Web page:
Rejoice: Arrival of our Savior brings hope, love and light

| December 18, 2014
Archbishop John Nienstedt visits with Tim McNeil (from left), Mary Anne McNeil and Peter Schumacher, parishioners of St. John the Baptist in Dayton following Mass, which the archbishop concelebrated with the pastor, Father Xavier Thelakkatt. Photo courtesy Phil Dahlheimer

Archbishop John Nienstedt visits with Tim McNeil (from left), Mary Anne McNeil and Peter Schumacher, parishioners of St. John the Baptist in Dayton following Mass, which the archbishop concelebrated with the pastor, Father Xavier Thelakkatt. Photo courtesy Phil Dahlheimer

“O Come, O come, Emmanuel,

And ransom captive Israel,

That mourns in lonely exile here

Until the Son of God appear.

Rejoice! Rejoice! Emmanuel

Shall come to thee, O Israel!”

One of the reasons I love the Christmas season is its music. As you know, I like to sing, but what truly moves me is the rhythm and cadence of the notes and the power of the words; these really touch my heart when I listen to Christmas songs. I like to include music in the Mass, sometimes in prayer, sometimes even in my homily, because the chords and chorus join in unity, as our voices together rise up as one to give honor and praise to God.

Advent, the beginning of the Church year honoring the coming of our Lord Jesus Christ, carries with it a message and promise of hope, and love, and light. The first candle in the Advent wreath represents hope. Our hope comes from God, who is faithful to his promises to us. The second candle is the candle of preparation. Isaiah says:

“A voice of one calling in the desert, ‘Prepare the way for the Lord, make straight paths for him. Every valley shall be filled in, every mountain and hill made low. The crooked roads shall become straight, the rough ways smooth. And all mankind will see God’s salvation” (Luke 3: 4-6).

The pink candle reminds us of joy, the same joy the angels sang to the shepherds when Jesus was born in a manger. The final candle represents love: God so loved the world that he sent his only Son.

However, hope, love and light only come to us through our pain and suffering. We cannot have hope without feeling hopeless at some point in our lives. We cannot feel love without knowing the feeling of loneliness, discrimination or being hated. We cannot recognize light without knowing what it’s like to be surrounded in darkness.

Like the carol “Oh come, oh come Emmanuel”, is there something holding you captive? Is it addiction? A broken marriage? A troubled relationship? Discrimination? Unemployment? Emotional or physical abuse? Envy or jealousy? Something that was said or done to you in the past? Feeling like no one is recognizing your value at work, at home or in life?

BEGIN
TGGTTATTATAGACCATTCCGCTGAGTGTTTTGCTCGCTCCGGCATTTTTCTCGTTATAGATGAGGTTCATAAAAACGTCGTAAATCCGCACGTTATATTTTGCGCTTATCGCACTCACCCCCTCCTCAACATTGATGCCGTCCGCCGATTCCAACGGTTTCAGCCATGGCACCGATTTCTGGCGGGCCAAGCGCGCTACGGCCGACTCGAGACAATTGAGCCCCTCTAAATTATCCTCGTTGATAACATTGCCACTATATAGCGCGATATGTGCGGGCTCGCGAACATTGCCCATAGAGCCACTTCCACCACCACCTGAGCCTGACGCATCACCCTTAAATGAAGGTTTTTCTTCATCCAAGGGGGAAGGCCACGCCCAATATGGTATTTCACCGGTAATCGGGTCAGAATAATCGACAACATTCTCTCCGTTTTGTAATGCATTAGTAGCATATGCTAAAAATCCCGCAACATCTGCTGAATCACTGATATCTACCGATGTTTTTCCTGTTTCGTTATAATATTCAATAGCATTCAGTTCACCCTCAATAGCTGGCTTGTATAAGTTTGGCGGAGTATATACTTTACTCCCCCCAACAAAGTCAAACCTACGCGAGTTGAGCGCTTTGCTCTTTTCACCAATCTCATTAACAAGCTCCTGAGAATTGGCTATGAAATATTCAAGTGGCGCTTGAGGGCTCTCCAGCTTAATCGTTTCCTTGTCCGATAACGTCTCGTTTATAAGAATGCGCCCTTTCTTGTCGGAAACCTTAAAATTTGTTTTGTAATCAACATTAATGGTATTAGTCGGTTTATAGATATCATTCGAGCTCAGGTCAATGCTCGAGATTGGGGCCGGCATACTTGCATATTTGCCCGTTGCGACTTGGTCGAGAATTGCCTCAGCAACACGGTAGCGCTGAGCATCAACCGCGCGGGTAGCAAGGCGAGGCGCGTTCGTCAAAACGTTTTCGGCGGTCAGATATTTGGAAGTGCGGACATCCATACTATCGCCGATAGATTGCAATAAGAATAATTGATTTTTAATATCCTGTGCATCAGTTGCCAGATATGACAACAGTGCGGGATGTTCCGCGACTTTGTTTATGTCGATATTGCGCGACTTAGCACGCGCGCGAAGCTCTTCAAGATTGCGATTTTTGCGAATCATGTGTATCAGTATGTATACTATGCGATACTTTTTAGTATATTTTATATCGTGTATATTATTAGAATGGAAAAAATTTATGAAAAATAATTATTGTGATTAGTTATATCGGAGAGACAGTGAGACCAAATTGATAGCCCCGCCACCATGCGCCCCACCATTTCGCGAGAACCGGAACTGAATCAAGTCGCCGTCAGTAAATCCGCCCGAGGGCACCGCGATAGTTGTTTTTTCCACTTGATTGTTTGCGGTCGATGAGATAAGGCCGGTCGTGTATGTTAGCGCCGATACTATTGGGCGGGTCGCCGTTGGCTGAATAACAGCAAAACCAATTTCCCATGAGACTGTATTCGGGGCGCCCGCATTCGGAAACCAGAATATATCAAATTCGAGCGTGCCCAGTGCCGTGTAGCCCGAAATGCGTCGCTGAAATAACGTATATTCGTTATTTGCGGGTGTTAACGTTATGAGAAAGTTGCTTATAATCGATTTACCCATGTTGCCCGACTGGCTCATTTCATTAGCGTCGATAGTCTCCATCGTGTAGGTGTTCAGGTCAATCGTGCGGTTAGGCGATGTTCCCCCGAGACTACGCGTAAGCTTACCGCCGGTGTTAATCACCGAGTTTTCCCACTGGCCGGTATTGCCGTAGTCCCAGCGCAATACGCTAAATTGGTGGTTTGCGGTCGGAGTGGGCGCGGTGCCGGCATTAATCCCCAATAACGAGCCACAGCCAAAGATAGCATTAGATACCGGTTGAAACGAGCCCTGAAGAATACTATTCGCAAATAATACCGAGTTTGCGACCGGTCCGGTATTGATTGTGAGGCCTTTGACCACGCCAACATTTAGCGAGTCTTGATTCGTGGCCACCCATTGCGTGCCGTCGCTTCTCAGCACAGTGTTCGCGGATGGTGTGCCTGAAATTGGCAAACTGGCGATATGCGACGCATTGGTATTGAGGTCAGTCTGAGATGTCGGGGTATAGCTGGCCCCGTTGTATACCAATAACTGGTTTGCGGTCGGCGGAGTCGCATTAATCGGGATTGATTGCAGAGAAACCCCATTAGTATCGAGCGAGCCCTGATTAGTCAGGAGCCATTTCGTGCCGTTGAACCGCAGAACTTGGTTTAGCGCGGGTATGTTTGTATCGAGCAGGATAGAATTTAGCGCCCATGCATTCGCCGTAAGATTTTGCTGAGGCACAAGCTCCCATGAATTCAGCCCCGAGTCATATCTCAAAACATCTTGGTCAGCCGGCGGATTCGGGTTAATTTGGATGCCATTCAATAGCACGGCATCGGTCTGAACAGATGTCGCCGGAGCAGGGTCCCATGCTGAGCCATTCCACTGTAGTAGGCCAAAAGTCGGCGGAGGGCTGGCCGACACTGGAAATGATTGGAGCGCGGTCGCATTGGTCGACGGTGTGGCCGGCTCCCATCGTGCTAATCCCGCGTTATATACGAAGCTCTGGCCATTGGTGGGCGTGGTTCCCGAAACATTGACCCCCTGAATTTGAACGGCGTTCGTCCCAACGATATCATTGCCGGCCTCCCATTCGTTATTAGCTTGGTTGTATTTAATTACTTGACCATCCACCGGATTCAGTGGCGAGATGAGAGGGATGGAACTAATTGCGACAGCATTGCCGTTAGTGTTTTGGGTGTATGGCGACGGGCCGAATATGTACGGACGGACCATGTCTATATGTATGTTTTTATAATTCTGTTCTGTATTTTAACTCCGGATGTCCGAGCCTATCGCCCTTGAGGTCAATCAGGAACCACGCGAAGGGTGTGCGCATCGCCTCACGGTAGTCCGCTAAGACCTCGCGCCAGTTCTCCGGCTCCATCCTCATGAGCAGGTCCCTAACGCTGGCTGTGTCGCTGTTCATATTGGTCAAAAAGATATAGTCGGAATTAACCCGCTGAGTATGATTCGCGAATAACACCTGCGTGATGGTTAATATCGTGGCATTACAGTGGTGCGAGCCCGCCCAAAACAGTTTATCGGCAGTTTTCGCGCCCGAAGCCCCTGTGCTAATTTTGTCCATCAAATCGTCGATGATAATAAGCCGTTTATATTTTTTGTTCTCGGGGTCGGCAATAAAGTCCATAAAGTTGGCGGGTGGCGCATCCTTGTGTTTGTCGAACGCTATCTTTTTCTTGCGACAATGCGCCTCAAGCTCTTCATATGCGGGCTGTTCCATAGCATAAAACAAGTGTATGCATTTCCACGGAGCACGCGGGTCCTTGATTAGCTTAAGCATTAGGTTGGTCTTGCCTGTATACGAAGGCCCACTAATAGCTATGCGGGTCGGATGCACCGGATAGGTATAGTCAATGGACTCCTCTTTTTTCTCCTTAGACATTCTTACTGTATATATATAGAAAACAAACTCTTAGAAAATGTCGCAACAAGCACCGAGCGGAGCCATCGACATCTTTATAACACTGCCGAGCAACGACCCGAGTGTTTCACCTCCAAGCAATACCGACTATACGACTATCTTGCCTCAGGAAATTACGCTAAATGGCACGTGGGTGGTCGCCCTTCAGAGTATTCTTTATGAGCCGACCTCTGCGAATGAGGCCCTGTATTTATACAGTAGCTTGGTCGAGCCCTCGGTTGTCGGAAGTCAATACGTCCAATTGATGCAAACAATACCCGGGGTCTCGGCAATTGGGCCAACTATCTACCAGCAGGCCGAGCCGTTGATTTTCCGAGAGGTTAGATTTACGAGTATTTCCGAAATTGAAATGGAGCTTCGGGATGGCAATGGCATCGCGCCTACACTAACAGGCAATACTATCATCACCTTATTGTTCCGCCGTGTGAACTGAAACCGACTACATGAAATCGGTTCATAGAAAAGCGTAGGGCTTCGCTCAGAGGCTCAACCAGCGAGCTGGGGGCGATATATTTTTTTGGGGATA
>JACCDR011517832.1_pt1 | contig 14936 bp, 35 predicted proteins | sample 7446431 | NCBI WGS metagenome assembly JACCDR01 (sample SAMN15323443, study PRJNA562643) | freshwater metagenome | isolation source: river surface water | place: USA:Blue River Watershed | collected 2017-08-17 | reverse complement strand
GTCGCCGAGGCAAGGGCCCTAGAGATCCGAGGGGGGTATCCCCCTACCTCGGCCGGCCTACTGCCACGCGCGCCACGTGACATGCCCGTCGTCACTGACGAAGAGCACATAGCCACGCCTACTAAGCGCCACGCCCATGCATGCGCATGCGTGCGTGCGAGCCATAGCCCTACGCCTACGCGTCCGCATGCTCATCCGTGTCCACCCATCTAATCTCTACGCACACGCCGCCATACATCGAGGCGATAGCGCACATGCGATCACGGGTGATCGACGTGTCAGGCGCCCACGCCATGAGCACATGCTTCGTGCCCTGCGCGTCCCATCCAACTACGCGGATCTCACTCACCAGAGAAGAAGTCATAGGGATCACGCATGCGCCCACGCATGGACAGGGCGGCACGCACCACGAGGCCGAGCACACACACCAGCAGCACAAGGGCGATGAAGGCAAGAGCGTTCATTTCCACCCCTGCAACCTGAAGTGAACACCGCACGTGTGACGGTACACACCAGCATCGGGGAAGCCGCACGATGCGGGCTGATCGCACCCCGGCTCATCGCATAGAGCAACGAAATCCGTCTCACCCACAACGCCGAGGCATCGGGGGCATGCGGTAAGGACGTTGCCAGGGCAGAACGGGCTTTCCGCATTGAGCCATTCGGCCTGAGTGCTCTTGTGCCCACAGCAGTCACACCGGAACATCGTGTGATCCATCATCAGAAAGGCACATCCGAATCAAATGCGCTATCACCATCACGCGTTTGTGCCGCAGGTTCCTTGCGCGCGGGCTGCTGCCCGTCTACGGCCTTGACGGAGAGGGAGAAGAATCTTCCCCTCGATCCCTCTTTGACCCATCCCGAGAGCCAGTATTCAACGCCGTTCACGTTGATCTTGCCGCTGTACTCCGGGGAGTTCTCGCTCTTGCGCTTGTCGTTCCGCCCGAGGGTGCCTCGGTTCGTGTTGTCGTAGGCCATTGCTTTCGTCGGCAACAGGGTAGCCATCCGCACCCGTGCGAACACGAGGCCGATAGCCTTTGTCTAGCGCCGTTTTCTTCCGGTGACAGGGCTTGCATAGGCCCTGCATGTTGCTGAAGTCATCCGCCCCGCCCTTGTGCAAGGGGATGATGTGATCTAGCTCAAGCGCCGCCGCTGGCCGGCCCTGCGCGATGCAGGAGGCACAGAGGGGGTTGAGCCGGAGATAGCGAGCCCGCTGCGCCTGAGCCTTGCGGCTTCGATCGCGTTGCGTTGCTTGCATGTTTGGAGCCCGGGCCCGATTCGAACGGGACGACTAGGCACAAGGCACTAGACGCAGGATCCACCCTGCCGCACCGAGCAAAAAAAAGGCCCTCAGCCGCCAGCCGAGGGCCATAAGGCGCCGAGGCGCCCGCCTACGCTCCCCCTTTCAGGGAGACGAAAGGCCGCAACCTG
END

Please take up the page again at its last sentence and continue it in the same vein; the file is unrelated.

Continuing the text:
As descendants of Adam, we are all broken, and here I include myself. You and I make mistakes. We are sinners. We hold on to hurt rather than let it go so as to embrace the power and love of Jesus Christ. Our Gospel readings during these four weeks of Advent before Christmas challenge us to lean into the suffering we feel in our daily lives, and then recognize the arrival of our Savior, conceived by a young virgin who was chosen by God to be the mother of his Son.

The arrival of Jesus on earth should show us that there is hope in times of despair, love in times of loneliness and anger, and light in times of darkness.

I encourage you to spend the remaining days before Christmas Day celebrating the sacraments. If it’s been a while since you have been to confession, go and share what has held you captive before the Lord and allow yourself the feeling of being forgiven of your sins. Perhaps come to Mass a little early or stay after Mass has ended, but spend a few minutes in prayer, asking the Lord to help you with what is keeping you from Him. Read about the saints and learn how they overcame their own sins and endured their own suffering to grow closer to Christ.

Please know of my prayers for you and your families during this Advent season. May you have a blessed Advent, a joy-filled Christmas and a happy, healthy New Year.

Rejoice! Rejoice! Emmanuel
Shall come to thee, O Israel!

May God bless you!

 

¡Alégrate! La llegada de nuestro Salvador, nos trae esperanza, amor y luz

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Category: Only Jesus

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